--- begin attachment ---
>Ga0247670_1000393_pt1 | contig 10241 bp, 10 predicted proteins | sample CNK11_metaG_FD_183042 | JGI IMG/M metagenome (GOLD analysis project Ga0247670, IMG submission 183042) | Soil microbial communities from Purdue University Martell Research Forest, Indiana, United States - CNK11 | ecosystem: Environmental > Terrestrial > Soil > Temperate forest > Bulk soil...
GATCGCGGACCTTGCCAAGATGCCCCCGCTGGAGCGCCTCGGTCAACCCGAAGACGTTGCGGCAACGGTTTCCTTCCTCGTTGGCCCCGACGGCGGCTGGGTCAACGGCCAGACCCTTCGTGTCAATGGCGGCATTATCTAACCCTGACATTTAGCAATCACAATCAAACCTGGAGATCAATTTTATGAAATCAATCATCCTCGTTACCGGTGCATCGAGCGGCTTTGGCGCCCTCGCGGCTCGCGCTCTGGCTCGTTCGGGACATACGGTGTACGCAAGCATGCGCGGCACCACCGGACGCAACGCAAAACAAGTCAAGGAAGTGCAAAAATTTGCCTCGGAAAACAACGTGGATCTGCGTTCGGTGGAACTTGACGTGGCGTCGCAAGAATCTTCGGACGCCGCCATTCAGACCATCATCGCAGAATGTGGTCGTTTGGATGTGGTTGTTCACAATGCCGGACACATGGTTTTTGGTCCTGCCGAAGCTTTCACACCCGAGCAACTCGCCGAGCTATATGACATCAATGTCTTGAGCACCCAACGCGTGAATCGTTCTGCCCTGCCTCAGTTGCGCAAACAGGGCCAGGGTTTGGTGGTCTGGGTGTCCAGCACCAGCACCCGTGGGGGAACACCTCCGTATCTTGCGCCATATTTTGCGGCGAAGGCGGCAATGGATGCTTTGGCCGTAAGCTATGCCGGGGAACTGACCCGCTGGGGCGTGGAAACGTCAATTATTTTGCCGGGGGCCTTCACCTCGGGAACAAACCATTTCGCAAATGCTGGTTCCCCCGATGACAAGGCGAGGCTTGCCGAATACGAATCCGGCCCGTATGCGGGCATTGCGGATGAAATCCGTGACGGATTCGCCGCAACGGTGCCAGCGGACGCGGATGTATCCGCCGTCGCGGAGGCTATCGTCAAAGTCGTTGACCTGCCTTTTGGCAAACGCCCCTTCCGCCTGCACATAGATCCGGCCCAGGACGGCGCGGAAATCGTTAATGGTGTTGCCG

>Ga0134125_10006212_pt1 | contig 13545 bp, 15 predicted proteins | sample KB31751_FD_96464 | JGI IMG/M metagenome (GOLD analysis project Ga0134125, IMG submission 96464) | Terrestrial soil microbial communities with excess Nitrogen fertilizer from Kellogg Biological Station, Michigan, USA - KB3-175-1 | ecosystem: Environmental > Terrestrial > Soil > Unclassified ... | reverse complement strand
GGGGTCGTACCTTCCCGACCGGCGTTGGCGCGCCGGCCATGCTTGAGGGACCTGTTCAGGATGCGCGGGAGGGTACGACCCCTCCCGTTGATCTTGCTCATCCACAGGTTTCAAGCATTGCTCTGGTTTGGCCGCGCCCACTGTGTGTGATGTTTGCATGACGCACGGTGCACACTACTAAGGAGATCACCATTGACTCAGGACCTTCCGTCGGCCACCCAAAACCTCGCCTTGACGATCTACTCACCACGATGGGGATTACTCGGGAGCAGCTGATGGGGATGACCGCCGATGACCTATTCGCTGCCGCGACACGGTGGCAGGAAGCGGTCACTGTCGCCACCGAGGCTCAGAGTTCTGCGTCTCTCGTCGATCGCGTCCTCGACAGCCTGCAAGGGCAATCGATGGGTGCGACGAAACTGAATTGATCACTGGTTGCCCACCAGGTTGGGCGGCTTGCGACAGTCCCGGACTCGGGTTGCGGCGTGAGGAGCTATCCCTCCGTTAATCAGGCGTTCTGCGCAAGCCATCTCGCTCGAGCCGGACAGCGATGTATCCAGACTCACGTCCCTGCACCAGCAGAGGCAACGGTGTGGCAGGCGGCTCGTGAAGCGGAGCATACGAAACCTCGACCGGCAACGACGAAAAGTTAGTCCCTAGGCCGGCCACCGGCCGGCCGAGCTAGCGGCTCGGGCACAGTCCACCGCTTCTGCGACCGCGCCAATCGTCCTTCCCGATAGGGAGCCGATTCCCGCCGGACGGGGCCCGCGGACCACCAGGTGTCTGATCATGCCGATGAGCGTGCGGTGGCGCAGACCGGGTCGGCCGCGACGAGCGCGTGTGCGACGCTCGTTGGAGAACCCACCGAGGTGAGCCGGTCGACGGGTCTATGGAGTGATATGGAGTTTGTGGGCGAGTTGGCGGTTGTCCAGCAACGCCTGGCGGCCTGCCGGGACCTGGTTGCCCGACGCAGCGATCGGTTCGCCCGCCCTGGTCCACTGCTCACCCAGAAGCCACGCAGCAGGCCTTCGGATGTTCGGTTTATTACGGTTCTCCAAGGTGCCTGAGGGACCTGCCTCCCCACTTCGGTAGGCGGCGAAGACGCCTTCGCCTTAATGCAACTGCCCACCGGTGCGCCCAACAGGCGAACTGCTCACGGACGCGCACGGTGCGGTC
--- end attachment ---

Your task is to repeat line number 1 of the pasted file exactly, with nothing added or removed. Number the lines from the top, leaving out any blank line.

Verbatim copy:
>Ga0247670_1000393_pt1 | contig 10241 bp, 10 predicted proteins | sample CNK11_metaG_FD_183042 | JGI IMG/M metagenome (GOLD analysis project Ga0247670, IMG submission 183042) | Soil microbial communities from Purdue University Martell Research Forest, Indiana, United States - CNK11 | ecosystem: Environmental > Terrestrial > Soil > Temperate forest > Bulk soil...